Chinese economists estimate that the country's consumer price index (CPI) rose about 0.2 percent in December, as food costs increased in the winter season, while the pandemic resurgence cut pork imports.
The National Bureau of Statistics (NBS) is scheduled to release the CPI and producer price index (PPI) for December on Monday morning.
In November, as a result of food price declines, the CPI fell by 0.5 percent from a year earlier, the first decline since October 2009. The PPI, which measures factory-gate prices, fell by 1.5 percent year-on-year in November, compared with a 2.1-percent fall in October.
Wu Chaoming, chief economist at Chasing Securities, estimated that China's CPI rose about 0.2 percent in December, as a result of surging food prices.
"For one thing, many vegetables in northern China have to be shipped from southern China because of cold weather, and this added to the costs of those vegetables," he told the Global Times.
For another, the surging pandemic around the world cut pork imports by China, which pushed up pork prices, he argued.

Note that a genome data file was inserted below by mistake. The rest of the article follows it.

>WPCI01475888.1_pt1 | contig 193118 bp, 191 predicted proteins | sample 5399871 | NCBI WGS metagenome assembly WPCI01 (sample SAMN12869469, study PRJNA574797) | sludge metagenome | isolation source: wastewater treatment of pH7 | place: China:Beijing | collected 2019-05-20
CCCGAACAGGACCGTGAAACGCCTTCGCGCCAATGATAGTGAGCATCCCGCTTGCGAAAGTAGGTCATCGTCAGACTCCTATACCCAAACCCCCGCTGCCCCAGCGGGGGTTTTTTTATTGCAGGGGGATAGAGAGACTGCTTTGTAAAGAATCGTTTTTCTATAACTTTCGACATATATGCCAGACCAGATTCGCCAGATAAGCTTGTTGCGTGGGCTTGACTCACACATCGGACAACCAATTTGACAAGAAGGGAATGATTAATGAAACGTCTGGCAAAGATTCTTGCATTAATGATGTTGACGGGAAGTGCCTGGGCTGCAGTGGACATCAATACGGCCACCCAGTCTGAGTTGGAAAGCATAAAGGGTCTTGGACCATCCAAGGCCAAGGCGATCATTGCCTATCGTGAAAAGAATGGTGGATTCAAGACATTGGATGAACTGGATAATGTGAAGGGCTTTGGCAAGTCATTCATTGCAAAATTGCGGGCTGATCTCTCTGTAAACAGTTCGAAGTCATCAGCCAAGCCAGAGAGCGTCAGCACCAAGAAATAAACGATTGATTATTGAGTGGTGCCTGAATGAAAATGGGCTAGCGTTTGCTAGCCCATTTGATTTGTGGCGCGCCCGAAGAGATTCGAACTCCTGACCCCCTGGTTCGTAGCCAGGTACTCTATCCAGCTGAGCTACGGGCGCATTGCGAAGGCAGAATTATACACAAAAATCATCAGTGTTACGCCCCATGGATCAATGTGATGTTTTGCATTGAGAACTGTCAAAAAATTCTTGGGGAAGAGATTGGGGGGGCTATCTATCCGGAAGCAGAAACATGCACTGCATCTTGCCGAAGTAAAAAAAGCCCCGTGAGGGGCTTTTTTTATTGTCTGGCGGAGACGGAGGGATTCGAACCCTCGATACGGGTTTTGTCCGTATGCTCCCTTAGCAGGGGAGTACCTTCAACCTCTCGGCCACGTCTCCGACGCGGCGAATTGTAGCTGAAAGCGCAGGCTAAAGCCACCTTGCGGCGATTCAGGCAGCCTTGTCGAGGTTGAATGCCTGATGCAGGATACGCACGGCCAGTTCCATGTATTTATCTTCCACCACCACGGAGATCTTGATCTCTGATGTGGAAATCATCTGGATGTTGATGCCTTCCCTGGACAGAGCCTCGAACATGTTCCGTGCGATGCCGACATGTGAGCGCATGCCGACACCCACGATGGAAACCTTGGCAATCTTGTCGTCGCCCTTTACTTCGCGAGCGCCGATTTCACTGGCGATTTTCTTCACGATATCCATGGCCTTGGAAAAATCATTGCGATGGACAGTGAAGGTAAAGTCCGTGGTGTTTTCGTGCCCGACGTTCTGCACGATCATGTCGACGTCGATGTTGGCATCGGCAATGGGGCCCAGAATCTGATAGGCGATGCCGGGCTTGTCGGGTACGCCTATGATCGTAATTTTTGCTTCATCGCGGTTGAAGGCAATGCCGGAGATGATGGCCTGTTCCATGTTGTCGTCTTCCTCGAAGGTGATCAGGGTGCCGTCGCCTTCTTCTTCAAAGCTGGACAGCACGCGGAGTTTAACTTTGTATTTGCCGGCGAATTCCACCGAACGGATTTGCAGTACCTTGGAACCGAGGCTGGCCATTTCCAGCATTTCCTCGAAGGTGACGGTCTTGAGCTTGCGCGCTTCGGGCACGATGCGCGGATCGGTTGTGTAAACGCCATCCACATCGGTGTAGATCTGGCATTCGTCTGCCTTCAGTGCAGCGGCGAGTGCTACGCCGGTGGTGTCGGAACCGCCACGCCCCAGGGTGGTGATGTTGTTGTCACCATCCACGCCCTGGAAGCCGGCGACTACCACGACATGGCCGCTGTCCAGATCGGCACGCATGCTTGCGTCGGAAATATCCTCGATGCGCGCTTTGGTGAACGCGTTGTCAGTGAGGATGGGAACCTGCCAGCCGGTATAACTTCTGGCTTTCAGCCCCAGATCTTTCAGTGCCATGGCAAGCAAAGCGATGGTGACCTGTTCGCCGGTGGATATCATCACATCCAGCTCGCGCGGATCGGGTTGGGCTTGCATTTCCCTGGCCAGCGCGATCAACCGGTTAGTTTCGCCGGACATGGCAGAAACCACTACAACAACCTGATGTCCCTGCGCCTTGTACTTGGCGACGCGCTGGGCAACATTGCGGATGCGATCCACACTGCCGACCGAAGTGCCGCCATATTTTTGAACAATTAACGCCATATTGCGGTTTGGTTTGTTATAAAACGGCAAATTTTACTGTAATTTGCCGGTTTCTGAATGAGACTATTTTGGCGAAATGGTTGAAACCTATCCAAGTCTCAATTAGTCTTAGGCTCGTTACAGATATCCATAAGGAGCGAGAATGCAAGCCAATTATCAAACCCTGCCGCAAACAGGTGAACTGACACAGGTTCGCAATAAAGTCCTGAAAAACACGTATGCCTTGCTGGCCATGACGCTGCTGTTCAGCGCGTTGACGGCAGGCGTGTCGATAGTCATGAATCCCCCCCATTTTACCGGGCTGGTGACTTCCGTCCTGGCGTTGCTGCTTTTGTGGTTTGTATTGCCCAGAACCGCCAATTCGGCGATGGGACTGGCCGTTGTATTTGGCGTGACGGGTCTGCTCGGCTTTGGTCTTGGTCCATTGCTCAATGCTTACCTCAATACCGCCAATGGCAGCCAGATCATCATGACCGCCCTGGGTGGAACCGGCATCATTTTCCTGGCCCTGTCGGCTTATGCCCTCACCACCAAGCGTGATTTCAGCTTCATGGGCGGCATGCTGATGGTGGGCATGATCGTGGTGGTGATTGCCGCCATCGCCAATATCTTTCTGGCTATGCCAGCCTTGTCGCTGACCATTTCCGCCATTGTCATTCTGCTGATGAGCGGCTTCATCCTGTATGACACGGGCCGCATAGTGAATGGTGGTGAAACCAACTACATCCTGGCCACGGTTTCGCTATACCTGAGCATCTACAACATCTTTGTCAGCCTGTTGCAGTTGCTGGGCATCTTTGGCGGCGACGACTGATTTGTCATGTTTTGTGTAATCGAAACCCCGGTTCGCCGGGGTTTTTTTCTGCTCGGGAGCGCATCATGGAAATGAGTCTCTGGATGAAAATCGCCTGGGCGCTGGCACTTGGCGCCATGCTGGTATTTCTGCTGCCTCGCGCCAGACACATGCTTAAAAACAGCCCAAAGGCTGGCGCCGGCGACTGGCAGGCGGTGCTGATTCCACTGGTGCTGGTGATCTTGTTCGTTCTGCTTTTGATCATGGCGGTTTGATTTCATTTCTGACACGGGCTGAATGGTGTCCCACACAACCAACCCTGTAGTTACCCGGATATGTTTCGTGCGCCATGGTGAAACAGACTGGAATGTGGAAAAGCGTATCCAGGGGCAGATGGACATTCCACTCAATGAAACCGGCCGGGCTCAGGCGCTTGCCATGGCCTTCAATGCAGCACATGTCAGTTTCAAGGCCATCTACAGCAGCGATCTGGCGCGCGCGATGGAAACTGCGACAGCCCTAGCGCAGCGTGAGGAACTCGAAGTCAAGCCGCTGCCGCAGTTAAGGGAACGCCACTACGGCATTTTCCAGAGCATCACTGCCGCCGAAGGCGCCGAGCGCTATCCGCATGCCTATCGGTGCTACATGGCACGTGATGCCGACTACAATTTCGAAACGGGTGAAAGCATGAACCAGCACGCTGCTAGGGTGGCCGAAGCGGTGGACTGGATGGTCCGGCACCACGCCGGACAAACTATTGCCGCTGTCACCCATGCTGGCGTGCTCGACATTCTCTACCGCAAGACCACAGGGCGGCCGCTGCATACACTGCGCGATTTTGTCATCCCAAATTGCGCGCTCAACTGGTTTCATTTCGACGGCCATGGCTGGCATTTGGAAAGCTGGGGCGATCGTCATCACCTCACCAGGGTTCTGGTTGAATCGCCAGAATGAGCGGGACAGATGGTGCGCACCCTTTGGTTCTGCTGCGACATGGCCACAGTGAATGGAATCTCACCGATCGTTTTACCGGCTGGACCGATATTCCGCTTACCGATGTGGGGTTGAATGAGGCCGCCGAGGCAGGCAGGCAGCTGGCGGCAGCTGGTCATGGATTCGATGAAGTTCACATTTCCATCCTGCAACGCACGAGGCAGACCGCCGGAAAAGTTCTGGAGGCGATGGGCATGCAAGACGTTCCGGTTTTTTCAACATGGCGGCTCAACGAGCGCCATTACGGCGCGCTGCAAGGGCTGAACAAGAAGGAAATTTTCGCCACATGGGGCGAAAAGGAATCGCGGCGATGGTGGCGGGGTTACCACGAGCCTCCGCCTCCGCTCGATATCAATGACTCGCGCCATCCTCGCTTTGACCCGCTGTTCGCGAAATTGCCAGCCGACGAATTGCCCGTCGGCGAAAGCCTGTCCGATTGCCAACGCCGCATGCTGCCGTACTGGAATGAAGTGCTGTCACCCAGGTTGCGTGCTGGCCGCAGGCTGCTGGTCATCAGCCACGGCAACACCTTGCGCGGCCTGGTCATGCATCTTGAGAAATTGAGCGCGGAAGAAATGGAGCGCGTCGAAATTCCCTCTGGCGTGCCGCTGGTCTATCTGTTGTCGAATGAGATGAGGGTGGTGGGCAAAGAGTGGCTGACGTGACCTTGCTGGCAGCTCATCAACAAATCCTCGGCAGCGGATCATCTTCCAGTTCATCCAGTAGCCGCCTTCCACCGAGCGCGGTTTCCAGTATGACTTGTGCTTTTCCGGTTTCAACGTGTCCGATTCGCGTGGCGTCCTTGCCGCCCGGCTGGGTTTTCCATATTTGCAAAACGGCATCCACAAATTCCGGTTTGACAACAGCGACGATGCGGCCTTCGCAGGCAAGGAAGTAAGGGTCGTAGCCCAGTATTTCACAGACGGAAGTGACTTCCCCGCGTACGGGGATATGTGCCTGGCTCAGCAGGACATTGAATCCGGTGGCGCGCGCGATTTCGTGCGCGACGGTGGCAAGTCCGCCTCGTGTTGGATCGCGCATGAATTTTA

Recent NBS data showed that China's hog price rose by about 2.9 percent between mid- and late December last year.
Li Chunding, a professor at the College of Economics and Management under the China Agricultural University, estimated that the CPI probably rose 0-0.1 percent last month.
"The rebound of the Chinese economy and robust consumption pushed the CPI higher at the end of the year. In particular, the Double 12 online shopping spree and the growing need to spend at the end of the year pushed consumer prices higher," he told the Global Times.
Wu estimated that the PPI fell about 0.4 percent in December, narrowing its contraction from a month earlier as a result of raw material price hikes.
The government is set to announce the 2020 GDP figure in a few days. Li estimated last year's economic growth at 2-2.5 percent, as consumption and investment grew continuously and exports returned to near-normal.
However, both experts cautioned that China's economy faces uncertainties as the pandemic is still spreading violently in overseas countries, while sporadic outbreaks in certain Chinese cities also cast a shadow on the country's economic prospects.
"If the coronavirus situation worsens again, it will drag on CPI and GDP growth," Wu said. He predicted that China's CPI will rise about 1.5 percent in 2021, unless there are unexpected events.